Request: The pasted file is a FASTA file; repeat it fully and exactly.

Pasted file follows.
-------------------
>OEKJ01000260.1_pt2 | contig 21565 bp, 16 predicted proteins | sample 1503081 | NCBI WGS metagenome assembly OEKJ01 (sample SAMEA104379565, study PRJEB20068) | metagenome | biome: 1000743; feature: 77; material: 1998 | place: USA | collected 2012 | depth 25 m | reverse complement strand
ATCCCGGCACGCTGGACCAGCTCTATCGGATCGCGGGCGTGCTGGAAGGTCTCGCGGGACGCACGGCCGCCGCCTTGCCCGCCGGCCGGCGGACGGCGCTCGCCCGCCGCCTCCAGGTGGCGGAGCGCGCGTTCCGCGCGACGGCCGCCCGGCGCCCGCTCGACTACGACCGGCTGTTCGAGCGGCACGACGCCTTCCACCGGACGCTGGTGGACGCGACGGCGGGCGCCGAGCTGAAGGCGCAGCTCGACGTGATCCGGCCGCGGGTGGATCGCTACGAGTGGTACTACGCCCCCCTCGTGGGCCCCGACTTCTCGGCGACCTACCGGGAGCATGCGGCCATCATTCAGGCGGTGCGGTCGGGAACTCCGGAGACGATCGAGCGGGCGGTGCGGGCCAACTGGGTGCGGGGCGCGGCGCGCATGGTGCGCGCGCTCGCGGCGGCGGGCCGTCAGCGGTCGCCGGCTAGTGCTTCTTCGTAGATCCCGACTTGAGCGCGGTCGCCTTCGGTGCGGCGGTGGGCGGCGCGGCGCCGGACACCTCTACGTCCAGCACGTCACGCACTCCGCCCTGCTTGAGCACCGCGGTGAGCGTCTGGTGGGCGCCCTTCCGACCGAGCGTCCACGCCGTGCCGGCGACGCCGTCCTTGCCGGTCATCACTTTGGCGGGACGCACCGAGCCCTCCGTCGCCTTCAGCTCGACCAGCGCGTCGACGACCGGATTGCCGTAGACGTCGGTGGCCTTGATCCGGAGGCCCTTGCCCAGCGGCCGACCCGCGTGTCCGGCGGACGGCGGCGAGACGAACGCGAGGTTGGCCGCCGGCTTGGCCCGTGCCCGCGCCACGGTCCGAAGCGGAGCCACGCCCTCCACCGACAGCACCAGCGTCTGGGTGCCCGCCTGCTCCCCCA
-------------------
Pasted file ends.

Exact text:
>OEKJ01000260.1_pt2 | contig 21565 bp, 16 predicted proteins | sample 1503081 | NCBI WGS metagenome assembly OEKJ01 (sample SAMEA104379565, study PRJEB20068) | metagenome | biome: 1000743; feature: 77; material: 1998 | place: USA | collected 2012 | depth 25 m | reverse complement strand
ATCCCGGCACGCTGGACCAGCTCTATCGGATCGCGGGCGTGCTGGAAGGTCTCGCGGGACGCACGGCCGCCGCCTTGCCCGCCGGCCGGCGGACGGCGCTCGCCCGCCGCCTCCAGGTGGCGGAGCGCGCGTTCCGCGCGACGGCCGCCCGGCGCCCGCTCGACTACGACCGGCTGTTCGAGCGGCACGACGCCTTCCACCGGACGCTGGTGGACGCGACGGCGGGCGCCGAGCTGAAGGCGCAGCTCGACGTGATCCGGCCGCGGGTGGATCGCTACGAGTGGTACTACGCCCCCCTCGTGGGCCCCGACTTCTCGGCGACCTACCGGGAGCATGCGGCCATCATTCAGGCGGTGCGGTCGGGAACTCCGGAGACGATCGAGCGGGCGGTGCGGGCCAACTGGGTGCGGGGCGCGGCGCGCATGGTGCGCGCGCTCGCGGCGGCGGGCCGTCAGCGGTCGCCGGCTAGTGCTTCTTCGTAGATCCCGACTTGAGCGCGGTCGCCTTCGGTGCGGCGGTGGGCGGCGCGGCGCCGGACACCTCTACGTCCAGCACGTCACGCACTCCGCCCTGCTTGAGCACCGCGGTGAGCGTCTGGTGGGCGCCCTTCCGACCGAGCGTCCACGCCGTGCCGGCGACGCCGTCCTTGCCGGTCATCACTTTGGCGGGACGCACCGAGCCCTCCGTCGCCTTCAGCTCGACCAGCGCGTCGACGACCGGATTGCCGTAGACGTCGGTGGCCTTGATCCGGAGGCCCTTGCCCAGCGGCCGACCCGCGTGTCCGGCGGACGGCGGCGAGACGAACGCGAGGTTGGCCGCCGGCTTGGCCCGTGCCCGCGCCACGGTCCGAAGCGGAGCCACGCCCTCCACCGACAGCACCAGCGTCTGGGTGCCCGCCTGCTCCCCCA